Banner advertising never had a chance.
And that's not a cynic of advertising talking, but rather someone who spent the bulk of the early Internet days selling banner advertising and cutting deals. Even during the heyday (before the dot com implosion), the cracks in the pavement were evident. Beyond the standard fare (technological limitations, issues with enforcing standards and so on), my major gripe was that the Internet is a different kind of media channel and platform, and plastering different sizes of boxes all over the content does not create a cohesive customer-centric product. It's not like a magazine where a page of advertising between reading doesn't really disrupt the flow, but rather ads some visual candy to the words. It's not like television where the commercials are used as breaks or ways to build a plot. Online, it tends be just a mess that usually makes the content harder to read and annoys the reader.
It's also more than one message.
Just head over to your favorite newspaper online. It's usually a mess of messages - ads, links, small boxes, big boxes, takeovers, etc... There no choice of differentiation for the consumer between reading content and then seeing an ad... it all takes place in one annoying blast. Trying to read text on a page that has things blinking all over the place and at different times/places murders the user experience. Beyond that, in a bid to prove that there are revenues in online advertising publishers do crazy things like stagger one piece of content over multiple pages simply to serve more banner ads and up their impression/revenue potential.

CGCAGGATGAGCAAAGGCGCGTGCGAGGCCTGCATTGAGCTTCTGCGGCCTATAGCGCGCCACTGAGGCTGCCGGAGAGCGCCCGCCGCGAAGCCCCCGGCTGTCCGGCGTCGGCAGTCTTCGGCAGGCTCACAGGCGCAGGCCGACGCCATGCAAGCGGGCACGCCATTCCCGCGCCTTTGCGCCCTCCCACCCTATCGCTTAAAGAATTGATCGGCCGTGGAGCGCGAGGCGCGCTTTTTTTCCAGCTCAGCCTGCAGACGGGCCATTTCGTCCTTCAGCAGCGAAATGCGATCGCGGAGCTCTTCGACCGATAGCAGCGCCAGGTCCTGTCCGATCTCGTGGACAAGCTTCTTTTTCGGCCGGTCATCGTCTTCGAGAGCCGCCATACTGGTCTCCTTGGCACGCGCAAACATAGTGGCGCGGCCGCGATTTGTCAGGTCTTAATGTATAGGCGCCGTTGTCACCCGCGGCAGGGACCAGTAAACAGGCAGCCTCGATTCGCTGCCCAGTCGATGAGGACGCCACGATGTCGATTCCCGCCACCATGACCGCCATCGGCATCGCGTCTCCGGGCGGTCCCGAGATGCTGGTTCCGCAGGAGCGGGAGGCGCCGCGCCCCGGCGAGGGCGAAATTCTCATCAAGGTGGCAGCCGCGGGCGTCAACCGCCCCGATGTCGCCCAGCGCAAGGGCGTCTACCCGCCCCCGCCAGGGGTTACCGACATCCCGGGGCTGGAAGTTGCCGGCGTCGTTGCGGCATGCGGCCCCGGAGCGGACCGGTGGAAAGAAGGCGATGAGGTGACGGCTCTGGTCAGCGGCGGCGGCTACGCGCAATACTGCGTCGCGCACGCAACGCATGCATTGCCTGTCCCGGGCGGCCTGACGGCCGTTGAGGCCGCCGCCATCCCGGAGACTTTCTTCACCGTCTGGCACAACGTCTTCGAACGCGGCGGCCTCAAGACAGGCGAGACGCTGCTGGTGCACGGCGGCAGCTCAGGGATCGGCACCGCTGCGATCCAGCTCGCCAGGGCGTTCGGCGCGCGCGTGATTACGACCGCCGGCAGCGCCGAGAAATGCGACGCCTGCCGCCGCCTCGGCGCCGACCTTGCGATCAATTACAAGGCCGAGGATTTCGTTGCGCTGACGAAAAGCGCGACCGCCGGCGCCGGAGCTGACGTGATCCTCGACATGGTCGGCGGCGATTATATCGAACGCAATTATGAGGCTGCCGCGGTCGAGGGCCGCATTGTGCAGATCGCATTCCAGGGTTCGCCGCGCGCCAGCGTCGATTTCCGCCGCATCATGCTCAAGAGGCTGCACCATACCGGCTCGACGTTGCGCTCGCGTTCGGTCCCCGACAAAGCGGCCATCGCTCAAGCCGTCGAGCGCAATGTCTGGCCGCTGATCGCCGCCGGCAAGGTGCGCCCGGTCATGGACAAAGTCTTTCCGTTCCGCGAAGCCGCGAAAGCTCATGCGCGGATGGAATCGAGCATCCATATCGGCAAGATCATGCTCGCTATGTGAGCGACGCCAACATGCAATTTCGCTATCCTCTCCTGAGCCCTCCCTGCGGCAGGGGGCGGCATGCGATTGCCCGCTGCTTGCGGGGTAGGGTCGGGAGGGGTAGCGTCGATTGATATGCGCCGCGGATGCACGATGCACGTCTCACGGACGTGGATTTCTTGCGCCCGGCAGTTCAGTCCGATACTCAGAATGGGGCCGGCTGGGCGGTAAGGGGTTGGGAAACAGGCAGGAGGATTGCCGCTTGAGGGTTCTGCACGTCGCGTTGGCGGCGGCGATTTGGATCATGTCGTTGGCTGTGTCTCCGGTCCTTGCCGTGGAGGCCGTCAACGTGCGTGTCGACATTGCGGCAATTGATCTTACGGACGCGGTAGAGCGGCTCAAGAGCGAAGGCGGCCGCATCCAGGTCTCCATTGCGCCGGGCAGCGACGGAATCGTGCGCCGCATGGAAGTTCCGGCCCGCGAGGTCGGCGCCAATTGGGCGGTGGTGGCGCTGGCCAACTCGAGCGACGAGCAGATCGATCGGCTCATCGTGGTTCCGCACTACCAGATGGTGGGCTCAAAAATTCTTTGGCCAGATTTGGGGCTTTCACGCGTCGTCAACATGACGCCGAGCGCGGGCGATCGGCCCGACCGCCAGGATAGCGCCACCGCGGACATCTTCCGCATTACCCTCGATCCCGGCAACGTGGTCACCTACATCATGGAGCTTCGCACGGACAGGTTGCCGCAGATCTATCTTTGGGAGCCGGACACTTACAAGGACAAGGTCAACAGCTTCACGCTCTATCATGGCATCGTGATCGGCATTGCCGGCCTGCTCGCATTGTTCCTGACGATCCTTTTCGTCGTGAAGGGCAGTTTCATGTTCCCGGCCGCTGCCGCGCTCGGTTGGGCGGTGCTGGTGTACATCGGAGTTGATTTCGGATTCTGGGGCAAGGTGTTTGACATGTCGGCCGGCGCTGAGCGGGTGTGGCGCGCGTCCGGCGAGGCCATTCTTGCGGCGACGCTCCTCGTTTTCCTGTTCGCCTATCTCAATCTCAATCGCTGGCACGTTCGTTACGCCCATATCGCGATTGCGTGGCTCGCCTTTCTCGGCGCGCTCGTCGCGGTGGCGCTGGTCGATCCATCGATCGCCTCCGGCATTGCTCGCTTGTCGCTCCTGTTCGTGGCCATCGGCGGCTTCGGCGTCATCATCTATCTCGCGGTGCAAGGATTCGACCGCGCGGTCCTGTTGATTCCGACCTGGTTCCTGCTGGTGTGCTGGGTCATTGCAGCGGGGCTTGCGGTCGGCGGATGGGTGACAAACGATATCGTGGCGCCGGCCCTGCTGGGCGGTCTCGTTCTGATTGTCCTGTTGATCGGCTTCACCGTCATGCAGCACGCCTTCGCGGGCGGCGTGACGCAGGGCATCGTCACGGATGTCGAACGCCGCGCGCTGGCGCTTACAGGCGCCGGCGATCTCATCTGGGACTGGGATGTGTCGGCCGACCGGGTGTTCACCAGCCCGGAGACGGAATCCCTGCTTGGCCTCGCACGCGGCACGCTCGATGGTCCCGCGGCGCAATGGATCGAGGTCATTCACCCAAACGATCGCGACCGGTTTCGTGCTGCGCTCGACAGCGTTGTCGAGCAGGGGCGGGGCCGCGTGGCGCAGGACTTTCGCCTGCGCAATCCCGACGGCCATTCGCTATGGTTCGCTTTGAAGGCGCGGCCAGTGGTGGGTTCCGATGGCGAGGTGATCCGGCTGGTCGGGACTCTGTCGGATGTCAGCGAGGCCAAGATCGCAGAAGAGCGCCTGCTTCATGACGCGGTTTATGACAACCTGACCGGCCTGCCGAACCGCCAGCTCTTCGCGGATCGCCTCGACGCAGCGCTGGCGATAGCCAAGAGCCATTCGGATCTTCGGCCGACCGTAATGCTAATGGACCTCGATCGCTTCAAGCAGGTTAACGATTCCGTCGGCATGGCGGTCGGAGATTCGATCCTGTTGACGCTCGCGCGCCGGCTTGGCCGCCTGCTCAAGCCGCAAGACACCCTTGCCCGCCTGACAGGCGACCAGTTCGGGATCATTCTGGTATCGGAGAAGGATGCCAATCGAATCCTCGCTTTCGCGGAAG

Things have to change. Things are about to change.
Google recently announced an initiative called, Watch This Space, which is looking to re-invent the banner ad (focusing on targeting, creativity and simpler technology to make it work), while Microsoft is also looking to change things up. In a MediaWeek news item published on October 18th, 2010 called, Microsoft's Everson Looks to Reinvent Display, the company's CVP of Global Ad Sales, Carolyn Everson, basically said, "banner ads stink."
According to MediaWeek...
"Microsoft is planning to set up a series of meetings with top creative agencies and executives across the industry as part of an Everson-led effort to reinvigorate online creative, and to attract more traditional brands in the process. Everson, who was most recently COO and EVP of U.S. Ad Sales at MTV Networks, wants to sit down with the current generation of Don Draper's and spark nothing short of a revolution."
What do you think? Are banner ads are on their last leg? Can that form of advertising work if it is re-invented?